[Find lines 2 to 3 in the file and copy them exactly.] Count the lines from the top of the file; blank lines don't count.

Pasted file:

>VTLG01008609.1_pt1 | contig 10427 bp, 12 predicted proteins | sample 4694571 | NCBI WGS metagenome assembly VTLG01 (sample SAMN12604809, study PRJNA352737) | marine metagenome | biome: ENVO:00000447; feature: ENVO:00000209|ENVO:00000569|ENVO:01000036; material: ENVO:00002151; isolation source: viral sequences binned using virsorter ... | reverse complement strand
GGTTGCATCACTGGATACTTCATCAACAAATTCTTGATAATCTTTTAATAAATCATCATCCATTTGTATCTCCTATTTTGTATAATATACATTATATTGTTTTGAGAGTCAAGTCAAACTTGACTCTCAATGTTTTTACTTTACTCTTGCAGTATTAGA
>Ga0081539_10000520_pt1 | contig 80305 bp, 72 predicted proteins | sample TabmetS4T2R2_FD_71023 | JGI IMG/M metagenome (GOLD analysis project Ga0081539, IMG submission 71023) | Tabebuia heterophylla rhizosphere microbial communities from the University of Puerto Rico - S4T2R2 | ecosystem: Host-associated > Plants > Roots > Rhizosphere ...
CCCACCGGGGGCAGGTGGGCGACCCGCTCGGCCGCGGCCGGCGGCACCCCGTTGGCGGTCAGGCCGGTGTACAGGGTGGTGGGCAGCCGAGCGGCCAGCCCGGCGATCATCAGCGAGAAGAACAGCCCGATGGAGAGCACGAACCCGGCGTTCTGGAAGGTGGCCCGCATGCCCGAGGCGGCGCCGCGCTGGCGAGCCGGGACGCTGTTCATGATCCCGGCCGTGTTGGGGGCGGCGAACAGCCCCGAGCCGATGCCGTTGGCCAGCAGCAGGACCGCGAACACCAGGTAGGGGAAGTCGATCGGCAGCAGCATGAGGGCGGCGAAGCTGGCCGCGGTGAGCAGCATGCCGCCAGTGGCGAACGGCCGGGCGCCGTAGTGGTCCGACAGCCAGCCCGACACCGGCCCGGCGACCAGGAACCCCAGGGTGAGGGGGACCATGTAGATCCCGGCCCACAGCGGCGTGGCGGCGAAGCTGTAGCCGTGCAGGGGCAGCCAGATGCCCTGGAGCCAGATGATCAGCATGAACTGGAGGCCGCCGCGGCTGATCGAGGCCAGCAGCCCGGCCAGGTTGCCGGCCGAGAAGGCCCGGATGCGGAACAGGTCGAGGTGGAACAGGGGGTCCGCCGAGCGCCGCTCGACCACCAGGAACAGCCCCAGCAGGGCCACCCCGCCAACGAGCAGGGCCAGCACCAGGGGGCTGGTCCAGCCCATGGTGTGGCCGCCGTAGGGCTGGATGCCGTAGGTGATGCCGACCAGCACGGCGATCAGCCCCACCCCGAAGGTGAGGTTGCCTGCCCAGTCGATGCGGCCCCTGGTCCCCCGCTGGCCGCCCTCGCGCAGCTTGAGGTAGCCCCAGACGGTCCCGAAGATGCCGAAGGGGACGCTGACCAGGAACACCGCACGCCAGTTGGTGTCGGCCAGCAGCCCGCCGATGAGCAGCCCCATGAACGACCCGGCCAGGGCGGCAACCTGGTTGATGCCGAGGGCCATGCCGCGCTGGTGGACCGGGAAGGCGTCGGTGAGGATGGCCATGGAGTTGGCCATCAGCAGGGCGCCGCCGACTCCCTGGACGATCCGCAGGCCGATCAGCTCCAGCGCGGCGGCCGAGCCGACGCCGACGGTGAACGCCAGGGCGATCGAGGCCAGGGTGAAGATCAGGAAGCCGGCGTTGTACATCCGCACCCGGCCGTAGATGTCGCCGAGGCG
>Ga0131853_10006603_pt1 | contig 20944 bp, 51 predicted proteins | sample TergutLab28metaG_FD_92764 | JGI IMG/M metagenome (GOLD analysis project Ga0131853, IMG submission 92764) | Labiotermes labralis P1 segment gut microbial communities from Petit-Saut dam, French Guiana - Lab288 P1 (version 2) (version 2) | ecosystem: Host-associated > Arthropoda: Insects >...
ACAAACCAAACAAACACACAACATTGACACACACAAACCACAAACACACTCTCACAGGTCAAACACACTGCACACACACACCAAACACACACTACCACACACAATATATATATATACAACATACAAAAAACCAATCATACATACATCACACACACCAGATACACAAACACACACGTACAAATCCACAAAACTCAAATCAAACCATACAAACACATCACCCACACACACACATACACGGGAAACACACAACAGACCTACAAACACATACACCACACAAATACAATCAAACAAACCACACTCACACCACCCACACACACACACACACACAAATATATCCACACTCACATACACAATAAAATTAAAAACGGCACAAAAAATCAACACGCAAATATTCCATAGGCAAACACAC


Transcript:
GGTTGCATCACTGGATACTTCATCAACAAATTCTTGATAATCTTTTAATAAATCATCATCCATTTGTATCTCCTATTTTGTATAATATACATTATATTGTTTTGAGAGTCAAGTCAAACTTGACTCTCAATGTTTTTACTTTACTCTTGCAGTATTAGA
>Ga0081539_10000520_pt1 | contig 80305 bp, 72 predicted proteins | sample TabmetS4T2R2_FD_71023 | JGI IMG/M metagenome (GOLD analysis project Ga0081539, IMG submission 71023) | Tabebuia heterophylla rhizosphere microbial communities from the University of Puerto Rico - S4T2R2 | ecosystem: Host-associated > Plants > Roots > Rhizosphere ...